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Effective leadership is the cornerstone for building a high performing organization.

To improve organizational results, leaders need to become more innovative, more agile, and drive deeper levels of engagement.

As the head of sales for a large club membership organization, Bob knew how to turn on the charm and bring in new members. As a leader, Bob is charming, fun, and likeable, yet he can also be scattered, tough, impatient, and controlling with his employees. In recent years the organization began to see memberships fall and the acquisition of new members was becoming increasingly difficult.

As membership sales declined and membership attrition increased, Bob would go out and make the sales himself.  He found it difficult to hold his salespeople accountable for their sales goals because he wanted to be liked as a manager.

What Bob wanted from his staff was more innovation, risk-tasking, new ideas, and a sense of urgency.

However, the more membership struggled, the more stressed Bob became and the more dictatorial he became.

As stress increased, Bob’s charming, need-to-be-liked leadership style changed to attacking and blaming others and dominating and demonstrating inflexibility with problem-solving. As a result, the performance of his sales staff continued to decrease.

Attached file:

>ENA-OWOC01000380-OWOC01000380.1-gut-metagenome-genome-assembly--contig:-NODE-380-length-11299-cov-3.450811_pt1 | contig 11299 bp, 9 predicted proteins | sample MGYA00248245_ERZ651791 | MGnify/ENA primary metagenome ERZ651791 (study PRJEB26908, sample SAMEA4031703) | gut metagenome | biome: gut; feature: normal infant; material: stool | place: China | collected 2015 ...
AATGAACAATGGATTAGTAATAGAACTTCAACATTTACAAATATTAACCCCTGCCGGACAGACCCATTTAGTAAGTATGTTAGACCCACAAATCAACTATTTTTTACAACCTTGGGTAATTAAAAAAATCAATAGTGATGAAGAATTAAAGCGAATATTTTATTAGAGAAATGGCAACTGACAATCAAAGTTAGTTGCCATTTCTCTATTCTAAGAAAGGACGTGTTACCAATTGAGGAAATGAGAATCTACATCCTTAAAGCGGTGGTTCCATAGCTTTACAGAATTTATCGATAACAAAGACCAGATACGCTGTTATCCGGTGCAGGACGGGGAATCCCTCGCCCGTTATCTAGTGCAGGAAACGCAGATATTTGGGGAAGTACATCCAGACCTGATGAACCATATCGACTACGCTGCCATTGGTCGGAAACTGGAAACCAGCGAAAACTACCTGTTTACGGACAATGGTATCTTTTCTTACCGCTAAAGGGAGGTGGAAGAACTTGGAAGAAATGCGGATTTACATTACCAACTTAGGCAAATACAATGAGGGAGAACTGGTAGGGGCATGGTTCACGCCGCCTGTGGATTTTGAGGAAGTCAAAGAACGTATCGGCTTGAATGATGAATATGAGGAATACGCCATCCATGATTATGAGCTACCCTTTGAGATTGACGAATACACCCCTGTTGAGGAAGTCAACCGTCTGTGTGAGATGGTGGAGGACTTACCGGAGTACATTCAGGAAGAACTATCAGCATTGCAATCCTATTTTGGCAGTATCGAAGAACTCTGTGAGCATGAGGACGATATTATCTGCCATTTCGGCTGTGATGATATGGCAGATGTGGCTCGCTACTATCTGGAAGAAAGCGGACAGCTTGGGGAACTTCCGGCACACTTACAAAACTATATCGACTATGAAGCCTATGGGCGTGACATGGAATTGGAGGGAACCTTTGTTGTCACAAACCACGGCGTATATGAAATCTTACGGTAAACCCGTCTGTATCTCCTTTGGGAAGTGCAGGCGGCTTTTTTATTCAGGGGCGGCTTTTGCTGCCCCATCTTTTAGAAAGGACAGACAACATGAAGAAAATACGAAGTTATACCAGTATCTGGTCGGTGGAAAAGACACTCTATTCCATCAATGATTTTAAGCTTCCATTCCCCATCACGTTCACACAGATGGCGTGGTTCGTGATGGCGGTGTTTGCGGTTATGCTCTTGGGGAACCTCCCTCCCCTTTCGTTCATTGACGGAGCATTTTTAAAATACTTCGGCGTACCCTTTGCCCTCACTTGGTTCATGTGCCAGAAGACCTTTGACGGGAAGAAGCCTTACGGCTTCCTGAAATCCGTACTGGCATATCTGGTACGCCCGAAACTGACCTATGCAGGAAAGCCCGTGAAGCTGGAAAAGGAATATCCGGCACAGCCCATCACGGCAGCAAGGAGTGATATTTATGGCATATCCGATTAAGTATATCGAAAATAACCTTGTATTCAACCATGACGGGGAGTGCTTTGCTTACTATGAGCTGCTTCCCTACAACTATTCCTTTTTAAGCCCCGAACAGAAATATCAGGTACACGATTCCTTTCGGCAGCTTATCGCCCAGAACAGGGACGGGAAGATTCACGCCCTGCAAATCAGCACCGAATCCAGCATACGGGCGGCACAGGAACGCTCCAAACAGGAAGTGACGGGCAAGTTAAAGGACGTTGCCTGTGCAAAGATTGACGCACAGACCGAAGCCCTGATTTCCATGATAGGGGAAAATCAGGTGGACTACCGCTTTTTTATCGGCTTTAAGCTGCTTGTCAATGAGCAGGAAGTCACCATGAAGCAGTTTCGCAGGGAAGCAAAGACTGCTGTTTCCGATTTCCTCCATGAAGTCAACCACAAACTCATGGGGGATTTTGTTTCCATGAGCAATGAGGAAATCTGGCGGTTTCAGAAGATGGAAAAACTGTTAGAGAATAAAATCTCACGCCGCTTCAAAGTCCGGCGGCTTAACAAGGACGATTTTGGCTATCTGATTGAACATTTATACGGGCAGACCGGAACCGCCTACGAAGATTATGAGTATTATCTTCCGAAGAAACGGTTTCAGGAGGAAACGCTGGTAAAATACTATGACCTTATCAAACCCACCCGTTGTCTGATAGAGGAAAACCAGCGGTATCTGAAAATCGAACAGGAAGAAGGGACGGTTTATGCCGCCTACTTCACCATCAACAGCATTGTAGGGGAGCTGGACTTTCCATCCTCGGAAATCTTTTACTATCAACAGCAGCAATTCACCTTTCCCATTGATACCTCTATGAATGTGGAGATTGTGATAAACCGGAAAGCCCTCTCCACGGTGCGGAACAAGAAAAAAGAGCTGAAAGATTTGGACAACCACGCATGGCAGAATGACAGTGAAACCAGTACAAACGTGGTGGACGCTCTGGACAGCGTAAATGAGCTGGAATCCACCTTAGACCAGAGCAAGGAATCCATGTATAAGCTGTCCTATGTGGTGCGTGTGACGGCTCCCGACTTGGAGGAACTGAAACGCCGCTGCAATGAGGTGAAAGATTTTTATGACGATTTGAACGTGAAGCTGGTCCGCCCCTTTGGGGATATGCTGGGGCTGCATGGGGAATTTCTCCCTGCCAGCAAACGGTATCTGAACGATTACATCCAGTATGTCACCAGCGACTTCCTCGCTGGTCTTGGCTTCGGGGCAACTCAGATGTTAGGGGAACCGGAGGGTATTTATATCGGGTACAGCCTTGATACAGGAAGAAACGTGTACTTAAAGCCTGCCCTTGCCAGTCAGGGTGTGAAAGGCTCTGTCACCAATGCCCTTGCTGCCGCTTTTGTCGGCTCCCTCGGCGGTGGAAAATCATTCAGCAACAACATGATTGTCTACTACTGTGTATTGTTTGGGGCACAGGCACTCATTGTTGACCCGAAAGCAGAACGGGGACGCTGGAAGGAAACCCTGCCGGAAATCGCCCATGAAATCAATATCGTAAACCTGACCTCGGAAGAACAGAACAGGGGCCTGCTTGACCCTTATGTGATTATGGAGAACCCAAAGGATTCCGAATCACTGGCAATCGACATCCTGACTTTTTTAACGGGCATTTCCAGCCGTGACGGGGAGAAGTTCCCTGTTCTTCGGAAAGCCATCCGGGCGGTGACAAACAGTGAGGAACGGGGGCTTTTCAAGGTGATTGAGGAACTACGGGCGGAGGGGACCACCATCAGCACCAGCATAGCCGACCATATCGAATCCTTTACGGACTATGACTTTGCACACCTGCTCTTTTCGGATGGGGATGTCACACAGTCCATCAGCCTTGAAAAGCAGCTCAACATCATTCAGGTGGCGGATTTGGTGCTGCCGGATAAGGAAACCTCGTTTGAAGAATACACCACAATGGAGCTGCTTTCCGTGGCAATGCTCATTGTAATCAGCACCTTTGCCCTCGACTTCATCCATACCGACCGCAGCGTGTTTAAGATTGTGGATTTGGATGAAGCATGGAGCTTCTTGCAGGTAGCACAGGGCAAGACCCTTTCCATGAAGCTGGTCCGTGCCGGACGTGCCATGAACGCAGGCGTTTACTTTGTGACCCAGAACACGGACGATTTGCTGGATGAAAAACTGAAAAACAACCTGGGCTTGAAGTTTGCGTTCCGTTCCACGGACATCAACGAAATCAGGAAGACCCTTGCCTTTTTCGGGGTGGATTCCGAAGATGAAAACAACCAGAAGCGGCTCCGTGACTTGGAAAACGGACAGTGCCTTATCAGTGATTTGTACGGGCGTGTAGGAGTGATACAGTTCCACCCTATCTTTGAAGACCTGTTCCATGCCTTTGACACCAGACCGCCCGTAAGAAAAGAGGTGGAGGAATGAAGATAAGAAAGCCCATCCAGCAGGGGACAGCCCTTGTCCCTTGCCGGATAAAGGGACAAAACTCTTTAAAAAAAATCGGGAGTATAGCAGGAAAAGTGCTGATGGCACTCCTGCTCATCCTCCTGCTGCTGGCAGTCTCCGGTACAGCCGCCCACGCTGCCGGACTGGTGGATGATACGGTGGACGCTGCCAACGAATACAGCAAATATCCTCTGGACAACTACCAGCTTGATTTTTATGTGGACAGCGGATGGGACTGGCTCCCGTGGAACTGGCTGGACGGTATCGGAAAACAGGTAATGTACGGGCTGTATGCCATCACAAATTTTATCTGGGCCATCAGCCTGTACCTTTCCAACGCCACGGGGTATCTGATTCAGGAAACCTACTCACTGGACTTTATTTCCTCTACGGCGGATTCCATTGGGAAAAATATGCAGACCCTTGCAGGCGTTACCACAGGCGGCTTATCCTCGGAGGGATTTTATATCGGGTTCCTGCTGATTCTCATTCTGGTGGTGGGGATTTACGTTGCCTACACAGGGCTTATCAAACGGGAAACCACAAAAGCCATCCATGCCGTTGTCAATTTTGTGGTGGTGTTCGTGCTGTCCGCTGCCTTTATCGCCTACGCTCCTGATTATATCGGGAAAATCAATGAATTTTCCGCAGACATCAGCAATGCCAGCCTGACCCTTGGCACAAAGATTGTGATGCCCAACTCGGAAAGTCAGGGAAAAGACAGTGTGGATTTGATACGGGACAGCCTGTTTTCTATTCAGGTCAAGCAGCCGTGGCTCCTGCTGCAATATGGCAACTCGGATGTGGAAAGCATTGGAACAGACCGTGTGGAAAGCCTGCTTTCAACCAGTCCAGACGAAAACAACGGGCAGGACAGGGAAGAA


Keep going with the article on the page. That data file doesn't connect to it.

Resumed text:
This created a vicious cycle with his people. They would sit back and wait for Bob to blow up, and then they would simply do exactly as they were told.  Everyone was afraid to make a mistake.  Bob’s people knew he wanted more, but nothing seemed to take hold.

Then Bob received REAL™ Leadership feedback during a consulting engagement with Stop At Nothing.

This feedback that illustrated his leadership strengths, his derailers, the impact his strengths and derailers had on engagement, and how his leadership positively or negatively impacted organizational performance.

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The data showed Bob’s main leadership strengths were:

  1. Business skills, capabilies, and knowledge
  2. Driving new ideas in the organization
  3. Providing growth and development opportunities for his people

His main leadership derailers were:

  1. The inability to create a trusting environment
  2. Emotional self-regulation
  3. Empowering his people

When Bob saw clearly how his leadership style held back organizational performance and how his derailing behaviors inhibited positive engagement from his sales staff, it was a true wake up call, and he decided he needed to make serious changes in his leadership behaviors.

Using the REAL™ Leadership model, Bob focused on a few key areas to help him make the necessary changes so he could drive different organizational results.

The REAL™ Leadership model consists of:

  1. Resilience:  Resilient leaders have a strong sense of self and the ability to thrive amidst disruption.
  2. Engagement:  Engaging leaders inspire, empower, challenge, develop, and align people.
  3. Agility:  Agile leaders are flexible, change, evolve as needed, and have the skills and capabilities to drive innovation, agility, and performance.